Landscape Restoration and Healing

 

The price of conservation in the 21st century is eternal vigilance.

The abandonment of a nation’s lands and waterways, or their passive ownership, is not responsible stewardship of natural resources. A quiet threat to the health and integrity of your property, no matter the size of the parcel, may have already established itself without your notice: invasive species of flora and fauna.

E.O. Wilson, Pulitzer prize-winning scientist and author, warned in 2005: “The threat of invasive species is perhaps our most urgent economic and conservation challenge.” It’s a human pressure point evident across the planet like biodepletion and human-accelerated climate change that represents a compounding effect on the sustainable health of ecosystems and human communities.

Recent projects for Bioquest Solutions, include the following as work on landscape restoration and healing:
• The repair of a degraded forested parcel of oak, maple, hickory, ash, and pine in an urban setting in Virginia’s Shenandoah Valley affected adversely by invasive flora over the past 80 years, species such as Tree of Heaven, Japanese Honeysuckle, Oriental Bittersweet, and Multiflora Rose. The property owner approached Bioquest Solutions to request a preliminary natural resource management plan that entailed close work with the owner, a landscape design team, a tree service company, and other on-site providers. Components of the plan involved the culling of diseased or damaged trees; the removal of invasives; an initial biological survey; recommendations for walking trails; native plantings for woody and herbaceous species; and wildlife enhancements (e.g., nesting boxes for Bluebirds, roosting boxes for Screech Owls, and native insect-feeding bats).
• An invitation from representatives of a mountaintop removal coal-mining corporation based in Pike County, Kentucky to provide a science-based proposal for an environmental analysis focused on insect pollinators in a large restoration site. Components of the proposal included the establishment of baseline soils data, short-term surveys of flora and fauna, monitoring for possible soil and water contaminants, and even considerations for phytoremediation, and the post-mining planting of native herbaceous and wood plants for target pollinators. We focused on nearby forest fragments as source populations for what could be regarded as “normal” for the site.

Bioquest Solutions’ standard approach to such parcels includes recommendations for forested buffers along streams, rivers, and wetlands, an initial biological survey of flora and fauna, technologies and methods for the eradication of invasive species especially along property boundaries and trails, in situ measures to protect endangered and threatened species, basic soil and water analyses (including terrestrial and aquatic invertebrates, respectively), and discussions about conservation easements, along with a long-term natural resource management plan.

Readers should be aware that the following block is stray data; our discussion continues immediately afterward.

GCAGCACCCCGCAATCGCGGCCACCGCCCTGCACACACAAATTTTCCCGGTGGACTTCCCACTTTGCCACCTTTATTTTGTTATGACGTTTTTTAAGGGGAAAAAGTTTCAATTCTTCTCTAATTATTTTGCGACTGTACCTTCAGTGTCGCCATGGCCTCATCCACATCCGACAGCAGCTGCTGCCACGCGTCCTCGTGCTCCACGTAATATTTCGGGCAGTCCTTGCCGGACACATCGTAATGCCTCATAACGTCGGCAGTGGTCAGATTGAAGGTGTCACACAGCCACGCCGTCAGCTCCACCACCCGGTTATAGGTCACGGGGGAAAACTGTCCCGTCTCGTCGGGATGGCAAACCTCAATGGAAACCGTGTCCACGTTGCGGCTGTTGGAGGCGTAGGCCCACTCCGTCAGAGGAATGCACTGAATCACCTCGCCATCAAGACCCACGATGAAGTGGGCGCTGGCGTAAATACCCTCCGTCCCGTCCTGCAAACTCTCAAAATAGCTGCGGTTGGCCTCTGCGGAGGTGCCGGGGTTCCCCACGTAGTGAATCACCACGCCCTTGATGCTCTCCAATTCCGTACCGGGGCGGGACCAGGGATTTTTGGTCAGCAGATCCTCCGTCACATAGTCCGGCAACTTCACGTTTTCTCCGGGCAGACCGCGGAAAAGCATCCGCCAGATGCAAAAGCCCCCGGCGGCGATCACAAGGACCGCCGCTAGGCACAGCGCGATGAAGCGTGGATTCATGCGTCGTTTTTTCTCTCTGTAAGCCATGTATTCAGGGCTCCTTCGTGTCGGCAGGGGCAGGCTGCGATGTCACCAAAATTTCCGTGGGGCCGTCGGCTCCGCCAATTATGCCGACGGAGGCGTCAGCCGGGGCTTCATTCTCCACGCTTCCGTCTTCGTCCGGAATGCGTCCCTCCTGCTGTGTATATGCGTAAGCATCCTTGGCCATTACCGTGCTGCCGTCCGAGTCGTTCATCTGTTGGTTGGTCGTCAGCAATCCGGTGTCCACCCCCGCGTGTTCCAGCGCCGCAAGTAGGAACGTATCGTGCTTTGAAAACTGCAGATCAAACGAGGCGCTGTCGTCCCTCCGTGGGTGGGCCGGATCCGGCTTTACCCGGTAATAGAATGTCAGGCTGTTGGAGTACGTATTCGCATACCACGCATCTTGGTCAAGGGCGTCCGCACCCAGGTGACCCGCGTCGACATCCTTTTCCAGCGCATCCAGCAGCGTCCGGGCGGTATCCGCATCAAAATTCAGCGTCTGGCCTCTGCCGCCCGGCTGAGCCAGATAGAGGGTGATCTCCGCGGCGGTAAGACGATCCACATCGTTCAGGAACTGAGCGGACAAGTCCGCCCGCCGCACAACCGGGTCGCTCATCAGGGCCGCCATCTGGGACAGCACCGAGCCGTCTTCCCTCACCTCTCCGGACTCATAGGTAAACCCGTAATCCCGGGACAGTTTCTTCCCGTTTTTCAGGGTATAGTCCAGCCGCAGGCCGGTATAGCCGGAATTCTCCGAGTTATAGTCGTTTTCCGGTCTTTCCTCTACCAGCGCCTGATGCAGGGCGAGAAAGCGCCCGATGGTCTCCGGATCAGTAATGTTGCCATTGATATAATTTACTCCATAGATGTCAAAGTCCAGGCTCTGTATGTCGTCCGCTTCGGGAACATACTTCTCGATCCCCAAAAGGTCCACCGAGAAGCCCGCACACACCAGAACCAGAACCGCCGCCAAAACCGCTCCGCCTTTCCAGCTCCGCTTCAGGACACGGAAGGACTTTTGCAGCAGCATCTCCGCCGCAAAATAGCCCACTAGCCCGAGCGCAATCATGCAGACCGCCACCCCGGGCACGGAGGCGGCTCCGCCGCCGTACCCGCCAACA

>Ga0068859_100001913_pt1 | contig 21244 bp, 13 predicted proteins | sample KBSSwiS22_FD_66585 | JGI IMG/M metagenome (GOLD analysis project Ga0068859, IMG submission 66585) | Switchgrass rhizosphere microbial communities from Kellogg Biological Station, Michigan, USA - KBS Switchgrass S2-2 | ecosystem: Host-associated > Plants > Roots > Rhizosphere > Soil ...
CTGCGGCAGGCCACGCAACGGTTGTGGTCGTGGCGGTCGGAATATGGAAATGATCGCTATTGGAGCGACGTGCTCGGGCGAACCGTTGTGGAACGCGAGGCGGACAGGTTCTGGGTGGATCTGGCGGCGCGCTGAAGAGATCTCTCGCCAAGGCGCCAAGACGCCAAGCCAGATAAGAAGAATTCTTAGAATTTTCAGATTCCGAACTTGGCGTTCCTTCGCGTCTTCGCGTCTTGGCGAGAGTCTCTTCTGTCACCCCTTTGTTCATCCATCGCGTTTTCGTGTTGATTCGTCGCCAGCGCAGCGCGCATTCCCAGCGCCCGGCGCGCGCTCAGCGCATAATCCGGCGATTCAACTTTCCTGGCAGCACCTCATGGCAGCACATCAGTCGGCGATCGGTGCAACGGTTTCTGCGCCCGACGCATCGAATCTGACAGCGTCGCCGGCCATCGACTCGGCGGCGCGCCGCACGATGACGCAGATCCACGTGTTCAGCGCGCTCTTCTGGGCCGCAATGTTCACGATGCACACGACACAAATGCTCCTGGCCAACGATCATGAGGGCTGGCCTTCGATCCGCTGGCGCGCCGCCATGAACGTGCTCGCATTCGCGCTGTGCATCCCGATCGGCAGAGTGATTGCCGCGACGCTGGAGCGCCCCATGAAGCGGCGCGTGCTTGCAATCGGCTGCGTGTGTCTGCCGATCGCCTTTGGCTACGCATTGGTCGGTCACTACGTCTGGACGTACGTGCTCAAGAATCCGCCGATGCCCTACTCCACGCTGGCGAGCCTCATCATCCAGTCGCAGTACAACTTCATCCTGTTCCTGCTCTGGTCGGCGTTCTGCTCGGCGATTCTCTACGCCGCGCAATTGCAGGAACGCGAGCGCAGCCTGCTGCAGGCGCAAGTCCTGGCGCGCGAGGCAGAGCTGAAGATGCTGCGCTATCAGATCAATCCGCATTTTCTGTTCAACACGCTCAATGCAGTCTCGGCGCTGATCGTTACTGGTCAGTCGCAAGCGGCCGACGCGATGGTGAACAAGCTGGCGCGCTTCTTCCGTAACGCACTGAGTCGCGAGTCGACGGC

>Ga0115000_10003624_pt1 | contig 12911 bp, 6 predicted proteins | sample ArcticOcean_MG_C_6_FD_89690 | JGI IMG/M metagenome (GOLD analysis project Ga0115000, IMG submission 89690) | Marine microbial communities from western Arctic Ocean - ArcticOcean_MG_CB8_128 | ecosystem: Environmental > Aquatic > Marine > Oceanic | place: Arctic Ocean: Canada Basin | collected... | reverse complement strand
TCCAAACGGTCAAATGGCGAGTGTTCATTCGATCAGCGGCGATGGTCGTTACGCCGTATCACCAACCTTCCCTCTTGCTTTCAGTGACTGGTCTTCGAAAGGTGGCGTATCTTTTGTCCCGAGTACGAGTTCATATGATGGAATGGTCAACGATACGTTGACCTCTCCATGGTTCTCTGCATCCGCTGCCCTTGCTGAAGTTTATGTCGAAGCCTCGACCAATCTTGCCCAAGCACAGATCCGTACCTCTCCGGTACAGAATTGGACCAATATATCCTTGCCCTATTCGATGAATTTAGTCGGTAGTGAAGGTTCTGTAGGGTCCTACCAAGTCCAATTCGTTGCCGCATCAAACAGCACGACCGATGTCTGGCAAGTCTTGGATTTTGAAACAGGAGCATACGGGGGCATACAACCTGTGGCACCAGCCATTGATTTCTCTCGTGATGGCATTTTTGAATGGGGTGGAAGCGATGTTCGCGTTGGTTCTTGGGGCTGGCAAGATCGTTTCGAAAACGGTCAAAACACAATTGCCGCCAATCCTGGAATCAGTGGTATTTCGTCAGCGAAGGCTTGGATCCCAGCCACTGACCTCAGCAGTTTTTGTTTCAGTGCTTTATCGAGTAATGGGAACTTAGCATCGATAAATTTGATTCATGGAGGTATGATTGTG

H. Bruce Rinker, the principal for Bioquest Solutions has been involved extensively with the humane management of invasive flora and fauna at home and abroad, for example:
• Galápagos Islands (Ecuador): The removal of the invasive Cinchona pubescens a plant that threatens the nesting sites of the highly endangered Dark-Rumped Petrel, Petrodroma phaseopygia, an endemic seabird in the remote highlands of the Galápagos that is also intimidated by feral cats, Norway rats, voracious pigs and destructive goats and wild-ranging donkeys. That all require an ongoing targeted eradication campaign.

The Endangered Dark-RUmped Petrel vulnerable to invasive species in the G

The Endangered Dark-Rumped Petrel vulnerable to invasive species in the Galápagos highlands.

• New York State: The invasive Purple Loosestrife, Lythrum salicaria, threatens the integrity and biodiversity of wetlands in the northern tier of the United States. One management strategy of loosestrife is the employment of biological controls
• Florida: The removal of the invasive feral Domestic Cat in Pinellas County, Florida, and in the mid-Hudson Valley of New York State that threatens native and small mammals and birds around the world. In 2008, an animal rights group proposed that Pinellas County adopt a misguided and unconscionable program called TNR (or “trap, neuter and re-abandon”), to release Domestic Cats into the wild. Dr. Rinker spoke against the TNR proposal to the County’s Board of County Commissioners. You may find the full text of his remarks here. TNR is a de-bunked pseudoscience. with no scientific merit whatsoever.

You may find additional information about TNR at the following links:

A message from the Journal of Ecology, Evolution, and Systematics about human-caused mortality in wildlife.

A message from The Wildlife Society about the impacts of an invasive species like cats.

A message from PETA, or People for the Ethical Treatment of Animals, to keep cats indoors.

A message from the American Bird Conservancy.

A message from the HIllsborough (FL) Animal Health Foundation.